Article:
Technology does not solve business problems.
A common misconception in enterprise applications is that technology is the answer.
Or at least part of the answer. Technology may be part of the solution although lots of business problems are solved without using technology. It may be a part of the strategy, albeit strategy is about setting goals and metrics, setting a plan to achieve them, not about picking technologies.
I tell clients trying to use technology as the answer that the only thing that technology does is speed up things. So, if you have a bad process, and you add technology, now you have a very fast bad process.
Strategy is not the solution either.
Most thought leaders and consultants will tell you that strategy is synonym with success. Relying on strategy as the entire solution, even though it contains clear directions for technology, is the same as relying purely on Technology. Most strategies are not done well and missing many important components. Thus, they cannot be the complete solution.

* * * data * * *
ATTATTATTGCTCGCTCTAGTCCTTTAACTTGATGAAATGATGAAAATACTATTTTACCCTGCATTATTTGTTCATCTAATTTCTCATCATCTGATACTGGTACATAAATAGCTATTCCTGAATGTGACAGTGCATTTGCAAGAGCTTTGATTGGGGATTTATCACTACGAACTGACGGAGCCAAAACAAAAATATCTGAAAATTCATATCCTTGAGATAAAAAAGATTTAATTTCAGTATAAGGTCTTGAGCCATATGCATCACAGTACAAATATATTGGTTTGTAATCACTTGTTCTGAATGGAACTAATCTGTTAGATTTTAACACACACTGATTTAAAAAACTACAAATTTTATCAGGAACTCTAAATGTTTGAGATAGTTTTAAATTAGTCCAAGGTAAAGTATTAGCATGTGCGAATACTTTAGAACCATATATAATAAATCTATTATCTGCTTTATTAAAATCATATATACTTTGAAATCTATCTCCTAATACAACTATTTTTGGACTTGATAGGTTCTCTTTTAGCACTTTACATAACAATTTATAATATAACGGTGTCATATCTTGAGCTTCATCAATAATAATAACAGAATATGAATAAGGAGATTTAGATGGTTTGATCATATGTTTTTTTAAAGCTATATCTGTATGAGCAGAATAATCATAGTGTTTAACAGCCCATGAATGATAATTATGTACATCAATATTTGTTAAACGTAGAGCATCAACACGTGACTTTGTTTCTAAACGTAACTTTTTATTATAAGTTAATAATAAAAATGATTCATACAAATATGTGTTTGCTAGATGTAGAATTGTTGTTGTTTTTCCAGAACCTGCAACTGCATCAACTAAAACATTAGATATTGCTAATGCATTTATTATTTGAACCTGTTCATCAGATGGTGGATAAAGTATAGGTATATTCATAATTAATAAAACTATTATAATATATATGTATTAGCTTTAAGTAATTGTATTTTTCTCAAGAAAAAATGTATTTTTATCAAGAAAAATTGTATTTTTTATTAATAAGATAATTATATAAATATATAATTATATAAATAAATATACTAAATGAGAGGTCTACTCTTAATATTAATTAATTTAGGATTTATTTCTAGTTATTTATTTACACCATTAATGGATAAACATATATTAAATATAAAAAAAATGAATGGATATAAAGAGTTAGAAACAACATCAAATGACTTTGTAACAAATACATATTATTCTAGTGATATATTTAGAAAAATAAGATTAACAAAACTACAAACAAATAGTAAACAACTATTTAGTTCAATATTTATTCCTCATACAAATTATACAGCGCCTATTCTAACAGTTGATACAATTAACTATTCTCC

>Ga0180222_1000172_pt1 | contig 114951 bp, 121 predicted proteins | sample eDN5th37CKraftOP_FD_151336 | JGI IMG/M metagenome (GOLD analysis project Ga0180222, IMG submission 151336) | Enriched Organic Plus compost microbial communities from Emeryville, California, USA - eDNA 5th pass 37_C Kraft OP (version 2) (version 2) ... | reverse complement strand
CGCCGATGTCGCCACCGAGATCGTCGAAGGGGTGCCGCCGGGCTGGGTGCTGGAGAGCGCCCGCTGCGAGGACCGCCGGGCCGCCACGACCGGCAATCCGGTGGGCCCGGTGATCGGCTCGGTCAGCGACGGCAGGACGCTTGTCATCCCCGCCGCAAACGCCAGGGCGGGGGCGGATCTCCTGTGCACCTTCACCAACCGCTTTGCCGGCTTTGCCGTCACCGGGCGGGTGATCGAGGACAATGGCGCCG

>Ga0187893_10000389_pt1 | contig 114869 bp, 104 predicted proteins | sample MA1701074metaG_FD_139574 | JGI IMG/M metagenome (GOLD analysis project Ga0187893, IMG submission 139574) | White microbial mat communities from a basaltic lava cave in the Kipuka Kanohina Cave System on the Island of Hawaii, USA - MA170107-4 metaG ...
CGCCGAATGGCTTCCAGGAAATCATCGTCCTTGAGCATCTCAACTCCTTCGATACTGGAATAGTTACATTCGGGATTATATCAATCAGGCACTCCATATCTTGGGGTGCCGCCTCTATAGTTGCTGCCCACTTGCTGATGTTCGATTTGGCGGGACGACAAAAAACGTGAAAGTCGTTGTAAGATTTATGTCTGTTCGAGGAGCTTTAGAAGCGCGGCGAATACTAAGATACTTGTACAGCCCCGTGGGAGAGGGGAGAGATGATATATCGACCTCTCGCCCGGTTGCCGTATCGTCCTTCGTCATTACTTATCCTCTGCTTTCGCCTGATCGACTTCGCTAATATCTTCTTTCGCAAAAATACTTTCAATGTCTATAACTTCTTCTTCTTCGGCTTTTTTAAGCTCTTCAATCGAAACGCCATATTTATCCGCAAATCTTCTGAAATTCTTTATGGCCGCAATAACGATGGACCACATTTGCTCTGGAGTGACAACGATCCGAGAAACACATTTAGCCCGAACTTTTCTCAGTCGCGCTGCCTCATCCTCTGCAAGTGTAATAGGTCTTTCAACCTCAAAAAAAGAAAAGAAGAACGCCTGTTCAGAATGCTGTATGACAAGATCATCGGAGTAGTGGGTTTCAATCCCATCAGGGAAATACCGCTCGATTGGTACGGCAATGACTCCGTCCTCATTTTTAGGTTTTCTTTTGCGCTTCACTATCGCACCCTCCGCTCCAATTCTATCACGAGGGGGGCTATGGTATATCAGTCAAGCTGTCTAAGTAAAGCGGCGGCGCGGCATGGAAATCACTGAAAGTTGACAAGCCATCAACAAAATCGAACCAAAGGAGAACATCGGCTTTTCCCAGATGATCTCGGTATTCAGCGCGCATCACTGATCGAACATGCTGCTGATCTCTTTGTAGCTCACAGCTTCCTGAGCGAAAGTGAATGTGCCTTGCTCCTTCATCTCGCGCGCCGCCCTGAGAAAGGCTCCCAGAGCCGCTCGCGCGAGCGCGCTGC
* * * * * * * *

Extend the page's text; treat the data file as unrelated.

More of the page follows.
The solution is Balance.
There are three areas to address when creating a solution for a business problem: people (politics, culture, change management are some of the topics to answer), process (BPx, experience management and design among others to cover), and technology (architecture, integration, product selection, data management among other issues to consider).
A good solution will address ALL of them in a balanced form. Your strategy, to become the solution, has to include all of these areas. Your technology, to become the solution, must consider repercussions across all of them as well. Problem is that most solutions don’t address all of them, and fail.
How do you design your solutions? Are you addressing all of these? Which one do you find harder to address? Easier?